Greenwich Council has opened a book of condolence at Woolwich Town Hall following the murders at two mosques in Christchurch, New Zealand.
49 people died and at least 20 have been seriously wounded after the attacks at the al-Noor mosque and Linwood Islamic Centre.
One of the attackers fired indiscriminately at men, women and children from close range inside the Al-Noor mosque while livestreaming it for social media.
The country’s prime minister, Jacinda Arden, called it one of New Zealand’s “darkest days”.
Housing cabinet member Chris Kirby and Lewisham, Greenwich and Bexley police superintendent Andy Carter, said in a joint statement: “The Royal Borough of Greenwich echoes Prime Minister Jacinda Ardern in condemning those behind the cowardly and horrific terrorist attack in Christchurch, New Zealand.
“We utterly reject terrorism, oppression and the victimisation of others. Our thoughts and prayers are with the victims and the Muslim community in New Zealand and in our own borough at this tragic time. We stand in solidarity with our local Muslim brothers and sisters on this their day of prayer when they will mourn the loss of their own. We extend our deepest sympathies.”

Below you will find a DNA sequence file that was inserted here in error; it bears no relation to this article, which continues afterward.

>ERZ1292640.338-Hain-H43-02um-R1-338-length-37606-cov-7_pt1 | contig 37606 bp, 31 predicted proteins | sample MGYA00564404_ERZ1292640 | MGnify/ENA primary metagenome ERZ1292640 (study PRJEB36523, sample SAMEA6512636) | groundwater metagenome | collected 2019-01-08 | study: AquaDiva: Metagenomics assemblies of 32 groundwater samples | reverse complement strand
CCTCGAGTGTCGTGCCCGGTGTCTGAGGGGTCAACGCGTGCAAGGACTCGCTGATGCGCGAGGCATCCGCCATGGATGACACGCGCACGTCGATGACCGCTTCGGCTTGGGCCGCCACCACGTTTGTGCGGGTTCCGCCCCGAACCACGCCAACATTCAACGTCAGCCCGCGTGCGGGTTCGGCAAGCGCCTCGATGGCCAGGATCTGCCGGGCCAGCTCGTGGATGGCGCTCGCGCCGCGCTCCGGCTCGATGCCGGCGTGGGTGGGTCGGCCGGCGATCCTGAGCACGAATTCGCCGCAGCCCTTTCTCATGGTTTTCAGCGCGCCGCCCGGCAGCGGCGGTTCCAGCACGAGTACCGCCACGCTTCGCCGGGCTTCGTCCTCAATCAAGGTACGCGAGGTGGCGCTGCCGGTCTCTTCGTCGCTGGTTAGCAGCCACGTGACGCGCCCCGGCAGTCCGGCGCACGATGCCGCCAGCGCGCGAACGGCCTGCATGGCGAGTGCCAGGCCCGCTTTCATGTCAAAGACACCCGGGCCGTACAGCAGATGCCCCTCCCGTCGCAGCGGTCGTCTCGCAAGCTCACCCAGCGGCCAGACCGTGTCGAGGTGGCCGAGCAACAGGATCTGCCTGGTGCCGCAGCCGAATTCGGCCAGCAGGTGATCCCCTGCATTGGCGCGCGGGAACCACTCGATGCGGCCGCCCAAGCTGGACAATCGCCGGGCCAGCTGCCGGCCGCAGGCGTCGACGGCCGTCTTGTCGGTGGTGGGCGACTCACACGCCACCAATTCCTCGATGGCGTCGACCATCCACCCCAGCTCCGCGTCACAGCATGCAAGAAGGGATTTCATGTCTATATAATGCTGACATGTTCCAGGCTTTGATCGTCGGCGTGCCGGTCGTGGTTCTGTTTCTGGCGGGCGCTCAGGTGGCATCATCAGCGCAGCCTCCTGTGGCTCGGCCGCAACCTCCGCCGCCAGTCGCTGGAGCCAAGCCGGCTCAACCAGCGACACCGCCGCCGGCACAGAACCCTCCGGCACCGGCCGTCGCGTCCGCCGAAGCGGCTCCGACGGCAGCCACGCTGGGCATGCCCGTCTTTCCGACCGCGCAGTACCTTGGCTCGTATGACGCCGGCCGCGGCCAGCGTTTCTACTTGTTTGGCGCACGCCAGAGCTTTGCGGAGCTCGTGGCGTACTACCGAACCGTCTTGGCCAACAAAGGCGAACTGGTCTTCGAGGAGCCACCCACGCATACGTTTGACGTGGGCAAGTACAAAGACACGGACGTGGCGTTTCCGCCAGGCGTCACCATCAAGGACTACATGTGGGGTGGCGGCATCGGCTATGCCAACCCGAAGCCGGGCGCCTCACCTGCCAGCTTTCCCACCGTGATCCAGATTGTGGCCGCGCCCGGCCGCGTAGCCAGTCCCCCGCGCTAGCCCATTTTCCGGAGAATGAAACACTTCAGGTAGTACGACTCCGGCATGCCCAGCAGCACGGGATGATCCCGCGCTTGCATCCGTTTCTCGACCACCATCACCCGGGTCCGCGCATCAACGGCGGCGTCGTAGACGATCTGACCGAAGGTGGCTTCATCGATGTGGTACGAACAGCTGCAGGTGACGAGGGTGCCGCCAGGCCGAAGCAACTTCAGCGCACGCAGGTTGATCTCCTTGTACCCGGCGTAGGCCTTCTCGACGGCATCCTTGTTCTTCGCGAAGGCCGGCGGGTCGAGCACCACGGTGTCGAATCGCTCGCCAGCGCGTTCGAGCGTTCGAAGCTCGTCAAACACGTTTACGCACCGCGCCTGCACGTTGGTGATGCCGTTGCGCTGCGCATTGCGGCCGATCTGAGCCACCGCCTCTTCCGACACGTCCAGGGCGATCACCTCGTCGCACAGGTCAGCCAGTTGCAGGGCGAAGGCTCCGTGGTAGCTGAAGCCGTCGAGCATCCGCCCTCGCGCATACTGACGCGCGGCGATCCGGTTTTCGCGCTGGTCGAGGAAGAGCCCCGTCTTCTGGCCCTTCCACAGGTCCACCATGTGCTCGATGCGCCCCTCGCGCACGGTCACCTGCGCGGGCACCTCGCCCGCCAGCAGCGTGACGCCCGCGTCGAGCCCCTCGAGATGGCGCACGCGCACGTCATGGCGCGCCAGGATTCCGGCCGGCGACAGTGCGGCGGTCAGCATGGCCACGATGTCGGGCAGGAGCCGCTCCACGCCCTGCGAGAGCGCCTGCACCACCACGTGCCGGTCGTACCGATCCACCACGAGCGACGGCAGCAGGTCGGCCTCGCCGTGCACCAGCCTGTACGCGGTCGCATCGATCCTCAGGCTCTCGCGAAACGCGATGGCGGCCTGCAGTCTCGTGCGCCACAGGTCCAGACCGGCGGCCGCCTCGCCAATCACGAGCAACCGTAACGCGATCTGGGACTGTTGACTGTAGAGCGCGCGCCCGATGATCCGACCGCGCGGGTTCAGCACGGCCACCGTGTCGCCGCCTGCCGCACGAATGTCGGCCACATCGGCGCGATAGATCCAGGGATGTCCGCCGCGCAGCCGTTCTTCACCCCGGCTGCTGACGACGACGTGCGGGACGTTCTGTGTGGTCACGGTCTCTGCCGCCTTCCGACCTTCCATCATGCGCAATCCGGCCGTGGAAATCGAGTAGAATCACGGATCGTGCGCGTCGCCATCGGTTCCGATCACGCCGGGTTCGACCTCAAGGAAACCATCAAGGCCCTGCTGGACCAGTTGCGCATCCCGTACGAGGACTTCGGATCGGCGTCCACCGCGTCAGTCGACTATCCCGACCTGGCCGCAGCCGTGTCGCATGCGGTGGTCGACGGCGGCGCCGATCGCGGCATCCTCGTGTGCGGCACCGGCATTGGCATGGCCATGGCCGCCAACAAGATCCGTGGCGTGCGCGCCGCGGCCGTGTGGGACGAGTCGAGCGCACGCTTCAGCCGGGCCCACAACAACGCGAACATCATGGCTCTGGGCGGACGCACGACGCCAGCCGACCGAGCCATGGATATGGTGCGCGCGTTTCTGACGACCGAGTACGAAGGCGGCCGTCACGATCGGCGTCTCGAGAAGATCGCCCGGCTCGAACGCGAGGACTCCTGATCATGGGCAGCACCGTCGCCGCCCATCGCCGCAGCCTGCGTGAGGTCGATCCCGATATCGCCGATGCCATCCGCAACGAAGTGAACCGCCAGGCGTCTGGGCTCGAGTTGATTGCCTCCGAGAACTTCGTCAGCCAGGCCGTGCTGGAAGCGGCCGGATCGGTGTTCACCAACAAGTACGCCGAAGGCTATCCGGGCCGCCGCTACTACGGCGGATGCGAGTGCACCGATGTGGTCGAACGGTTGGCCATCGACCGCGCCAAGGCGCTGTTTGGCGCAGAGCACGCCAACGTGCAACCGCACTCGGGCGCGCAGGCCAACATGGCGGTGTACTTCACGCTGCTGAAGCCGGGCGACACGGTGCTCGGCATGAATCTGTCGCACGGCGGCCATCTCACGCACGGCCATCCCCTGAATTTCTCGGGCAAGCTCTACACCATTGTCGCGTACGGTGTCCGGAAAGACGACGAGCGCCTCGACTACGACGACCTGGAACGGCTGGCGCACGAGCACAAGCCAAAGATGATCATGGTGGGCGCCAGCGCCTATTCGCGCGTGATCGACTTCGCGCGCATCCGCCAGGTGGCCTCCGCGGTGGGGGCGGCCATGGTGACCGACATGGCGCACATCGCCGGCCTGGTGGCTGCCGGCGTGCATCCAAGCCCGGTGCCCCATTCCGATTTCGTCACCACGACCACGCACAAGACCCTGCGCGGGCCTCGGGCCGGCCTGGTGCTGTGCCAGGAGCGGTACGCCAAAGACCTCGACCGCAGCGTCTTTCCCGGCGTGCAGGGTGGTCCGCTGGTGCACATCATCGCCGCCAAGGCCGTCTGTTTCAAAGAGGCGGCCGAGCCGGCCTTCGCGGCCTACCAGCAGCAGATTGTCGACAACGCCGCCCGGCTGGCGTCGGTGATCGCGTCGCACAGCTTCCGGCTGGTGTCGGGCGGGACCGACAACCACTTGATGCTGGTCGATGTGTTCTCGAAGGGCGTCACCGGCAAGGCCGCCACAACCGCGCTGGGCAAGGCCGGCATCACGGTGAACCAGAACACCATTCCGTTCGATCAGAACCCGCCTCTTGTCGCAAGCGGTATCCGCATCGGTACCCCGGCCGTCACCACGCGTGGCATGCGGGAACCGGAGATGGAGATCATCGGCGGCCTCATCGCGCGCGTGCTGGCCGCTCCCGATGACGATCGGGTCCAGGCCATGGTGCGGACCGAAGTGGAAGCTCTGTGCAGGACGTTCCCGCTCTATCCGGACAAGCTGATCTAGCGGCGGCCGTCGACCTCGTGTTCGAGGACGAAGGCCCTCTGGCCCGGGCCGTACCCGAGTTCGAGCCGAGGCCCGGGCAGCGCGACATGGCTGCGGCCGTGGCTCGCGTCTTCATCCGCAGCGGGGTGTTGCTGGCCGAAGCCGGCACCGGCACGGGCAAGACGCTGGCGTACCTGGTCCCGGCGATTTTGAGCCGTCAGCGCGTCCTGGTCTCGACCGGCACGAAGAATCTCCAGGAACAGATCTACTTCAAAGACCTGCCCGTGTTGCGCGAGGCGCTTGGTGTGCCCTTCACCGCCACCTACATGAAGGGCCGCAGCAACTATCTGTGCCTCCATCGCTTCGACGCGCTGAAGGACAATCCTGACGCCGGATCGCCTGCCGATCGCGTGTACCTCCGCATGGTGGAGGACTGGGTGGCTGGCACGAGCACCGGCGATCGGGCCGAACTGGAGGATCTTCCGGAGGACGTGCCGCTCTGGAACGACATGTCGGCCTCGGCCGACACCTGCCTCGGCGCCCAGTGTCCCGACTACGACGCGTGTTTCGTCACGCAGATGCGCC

The police presence has been stepped up at mosques across London ahead of Friday’s prayer services. Lewisham elected mayor Damien Egan addressed worshippers at Lewisham Islamic Centre earlier today.
Today’s news from Christchurch is deeply shocking & our thoughts go out to all the victims & their families.
— Damien Egan (@damienegan) March 15, 2019
Woolwich Town Hall is open from 9am to 5.30pm on weekdays. The council has previously opened books of condolence for the victims of other murders by extremists, including the Manchester Arena attack in 2017, the truck attack on a Berlin Christmas market in 2016, and the murder of soldier Lee Rigby just yards from the town hall in May 2013.
An emergency appeal has been set up to help those affected by the Christchurch attacks.